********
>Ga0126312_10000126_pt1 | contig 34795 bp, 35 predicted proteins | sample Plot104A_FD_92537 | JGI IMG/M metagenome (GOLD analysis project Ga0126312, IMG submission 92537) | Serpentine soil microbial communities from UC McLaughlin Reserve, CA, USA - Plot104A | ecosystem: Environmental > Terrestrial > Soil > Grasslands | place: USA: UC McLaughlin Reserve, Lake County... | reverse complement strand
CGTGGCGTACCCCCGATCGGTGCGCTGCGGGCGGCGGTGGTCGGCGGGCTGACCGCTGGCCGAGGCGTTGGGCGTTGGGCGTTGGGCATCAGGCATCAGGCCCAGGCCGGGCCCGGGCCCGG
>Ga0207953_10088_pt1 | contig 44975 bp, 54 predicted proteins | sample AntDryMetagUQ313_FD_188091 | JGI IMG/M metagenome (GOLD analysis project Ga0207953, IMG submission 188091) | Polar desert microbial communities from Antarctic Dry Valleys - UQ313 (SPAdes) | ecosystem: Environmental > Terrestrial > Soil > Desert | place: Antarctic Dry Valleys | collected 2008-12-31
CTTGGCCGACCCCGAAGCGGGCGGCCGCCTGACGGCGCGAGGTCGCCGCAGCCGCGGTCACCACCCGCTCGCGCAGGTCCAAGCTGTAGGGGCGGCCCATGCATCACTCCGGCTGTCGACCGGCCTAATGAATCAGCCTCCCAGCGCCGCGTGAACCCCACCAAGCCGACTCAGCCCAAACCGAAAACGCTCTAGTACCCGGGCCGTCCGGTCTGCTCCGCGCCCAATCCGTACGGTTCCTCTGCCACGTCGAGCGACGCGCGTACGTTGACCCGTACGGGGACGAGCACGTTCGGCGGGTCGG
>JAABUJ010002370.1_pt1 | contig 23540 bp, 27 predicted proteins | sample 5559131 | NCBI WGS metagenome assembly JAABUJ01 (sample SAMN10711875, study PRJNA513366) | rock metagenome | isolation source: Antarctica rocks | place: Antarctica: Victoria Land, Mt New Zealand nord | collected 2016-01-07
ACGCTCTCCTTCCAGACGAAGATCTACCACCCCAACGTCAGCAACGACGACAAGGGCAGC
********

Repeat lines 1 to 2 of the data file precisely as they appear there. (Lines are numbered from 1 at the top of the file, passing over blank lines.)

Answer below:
>Ga0126312_10000126_pt1 | contig 34795 bp, 35 predicted proteins | sample Plot104A_FD_92537 | JGI IMG/M metagenome (GOLD analysis project Ga0126312, IMG submission 92537) | Serpentine soil microbial communities from UC McLaughlin Reserve, CA, USA - Plot104A | ecosystem: Environmental > Terrestrial > Soil > Grasslands | place: USA: UC McLaughlin Reserve, Lake County... | reverse complement strand
CGTGGCGTACCCCCGATCGGTGCGCTGCGGGCGGCGGTGGTCGGCGGGCTGACCGCTGGCCGAGGCGTTGGGCGTTGGGCGTTGGGCATCAGGCATCAGGCCCAGGCCGGGCCCGGGCCCGG